Residents of Perry’s neighborhood weathered their share of hardship even before the pandemic. In some areas, half of households fall below the poverty line, compared to less than a quarter in Philadelphia County as a whole. Median household income in the poorest zip code is $37,000, compared to $64,000,000 for all of Pennsylvania. And at least a quarter of residents work service jobs.

Most of these residents are Black and Latino. More than half knew someone who died of Covid-19, according to Pew Charitable Trusts.

Public services are scarce in this part of town. At Unite Here’s staging area in Tacony Creek Park there wasn’t a picnic table, trash can, or water fountain in sight at the event late last month. Some volunteers brought folding chairs while others sat on a lawn speckled with weeds and crabgrass.

“More and more people are seeing unions as a way to fight back,” said Rosslyn Wuchinich, president of Unite Here Local 274.

‘Seize the Moment’

The strategy coincides with a convergence of favorable factors for the labor movement. Despite mass layoffs winnowing ranks at the start of the pandemic, low-wage workers are back and organizing in droves. Union public favorability is at a historic high. And the White House is unabashedly pro-labor.

From October 2021 to June 2022, union representation petitions filed at the National Labor Relations Board increased 58% compared to the same time over the previous year. By May 25, fiscal year 2022 petitions exceeded the total number of petitions filed in all of fiscal 2021.

And 71% of Americans approve of labor unions, up from 64% before the pandemic—and the highest recorded in more than half a century—according to a Gallup poll released at the end of August.

Republicans, however, highlight staggering inflation that has soured the national mood and provided a clear alternative to voters.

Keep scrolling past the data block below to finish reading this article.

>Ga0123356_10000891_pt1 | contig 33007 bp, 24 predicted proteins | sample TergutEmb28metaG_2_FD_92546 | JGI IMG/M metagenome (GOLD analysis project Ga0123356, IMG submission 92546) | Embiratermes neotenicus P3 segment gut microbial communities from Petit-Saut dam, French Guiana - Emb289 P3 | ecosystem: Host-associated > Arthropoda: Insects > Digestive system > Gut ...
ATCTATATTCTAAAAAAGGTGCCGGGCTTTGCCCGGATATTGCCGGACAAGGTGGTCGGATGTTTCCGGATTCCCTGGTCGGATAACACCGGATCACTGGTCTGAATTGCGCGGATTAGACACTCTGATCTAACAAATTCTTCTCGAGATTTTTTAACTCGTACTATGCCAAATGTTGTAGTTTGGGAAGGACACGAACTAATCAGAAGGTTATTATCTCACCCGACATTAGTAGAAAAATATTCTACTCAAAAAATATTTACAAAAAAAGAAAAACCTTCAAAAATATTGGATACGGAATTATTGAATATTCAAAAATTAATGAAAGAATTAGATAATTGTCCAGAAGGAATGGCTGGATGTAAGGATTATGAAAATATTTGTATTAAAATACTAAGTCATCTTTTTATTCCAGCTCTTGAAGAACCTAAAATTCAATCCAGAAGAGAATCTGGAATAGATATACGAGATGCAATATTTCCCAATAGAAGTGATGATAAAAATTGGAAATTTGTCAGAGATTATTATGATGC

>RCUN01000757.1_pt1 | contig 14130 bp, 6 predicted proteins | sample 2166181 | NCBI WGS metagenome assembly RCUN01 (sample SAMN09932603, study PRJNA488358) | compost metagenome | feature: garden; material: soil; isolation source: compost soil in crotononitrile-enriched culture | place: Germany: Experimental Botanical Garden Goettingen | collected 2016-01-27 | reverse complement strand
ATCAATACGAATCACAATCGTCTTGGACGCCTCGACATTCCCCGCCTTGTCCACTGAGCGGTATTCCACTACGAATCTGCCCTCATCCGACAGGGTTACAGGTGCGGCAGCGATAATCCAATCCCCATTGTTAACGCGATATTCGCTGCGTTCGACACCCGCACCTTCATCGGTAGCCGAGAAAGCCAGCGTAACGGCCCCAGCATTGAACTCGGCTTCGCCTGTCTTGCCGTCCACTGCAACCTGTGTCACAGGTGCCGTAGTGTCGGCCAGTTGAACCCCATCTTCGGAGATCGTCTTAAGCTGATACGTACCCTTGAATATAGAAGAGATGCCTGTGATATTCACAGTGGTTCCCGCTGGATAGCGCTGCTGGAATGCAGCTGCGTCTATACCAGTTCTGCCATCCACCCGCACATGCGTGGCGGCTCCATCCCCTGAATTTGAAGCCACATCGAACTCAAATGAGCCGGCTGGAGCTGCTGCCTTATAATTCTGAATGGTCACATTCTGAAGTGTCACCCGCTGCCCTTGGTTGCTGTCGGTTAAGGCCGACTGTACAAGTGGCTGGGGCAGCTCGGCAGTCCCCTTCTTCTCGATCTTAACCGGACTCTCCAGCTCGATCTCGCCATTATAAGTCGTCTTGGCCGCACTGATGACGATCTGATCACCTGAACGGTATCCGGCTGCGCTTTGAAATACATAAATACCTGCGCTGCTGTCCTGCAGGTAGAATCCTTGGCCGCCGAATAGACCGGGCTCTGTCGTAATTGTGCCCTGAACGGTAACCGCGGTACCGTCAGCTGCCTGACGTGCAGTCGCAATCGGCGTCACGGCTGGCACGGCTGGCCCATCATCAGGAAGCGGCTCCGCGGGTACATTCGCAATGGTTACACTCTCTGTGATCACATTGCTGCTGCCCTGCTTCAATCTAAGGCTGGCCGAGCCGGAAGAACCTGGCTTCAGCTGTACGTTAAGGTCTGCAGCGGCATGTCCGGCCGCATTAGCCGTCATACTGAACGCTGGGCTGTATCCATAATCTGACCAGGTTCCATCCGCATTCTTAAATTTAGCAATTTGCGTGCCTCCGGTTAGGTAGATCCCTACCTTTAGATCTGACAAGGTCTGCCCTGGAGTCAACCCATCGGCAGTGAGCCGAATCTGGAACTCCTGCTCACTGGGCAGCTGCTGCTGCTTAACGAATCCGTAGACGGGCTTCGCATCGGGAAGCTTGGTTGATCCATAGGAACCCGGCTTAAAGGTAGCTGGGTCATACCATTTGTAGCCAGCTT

Unions also have the tricky task of defending President Joe Biden, a steadfast ally who has supported many of their policies, at a time when less than half the electorate approves of his performance. And they’re up against the historical trend of a first-term president’s party taking deep losses, a threat made more potent by economic whiplash at the pumps and the ports.

And nearly 30% of Unite Here’s membership—about 90,000 workers—never returned after hotels, casinos, and restaurants shut down during the pandemic’s first wave, according to federal disclosures.

The union said it organized 15,000 new workers in 77 workplaces since the pandemic began, which it sees as a harbinger for potential growth.

“This is definitely a hot moment to organize,” said Gwen Mills, secretary-treasurer of Unite Here, who is also leading the union’s political program. “I don’t think it will last forever, which is why we’re doing everything we can to seize the moment now.”

Playing Defense

Unions say it’s not just about the timing, but defending the pro-labor policies enacted by the Biden administration and Democrats in Congress.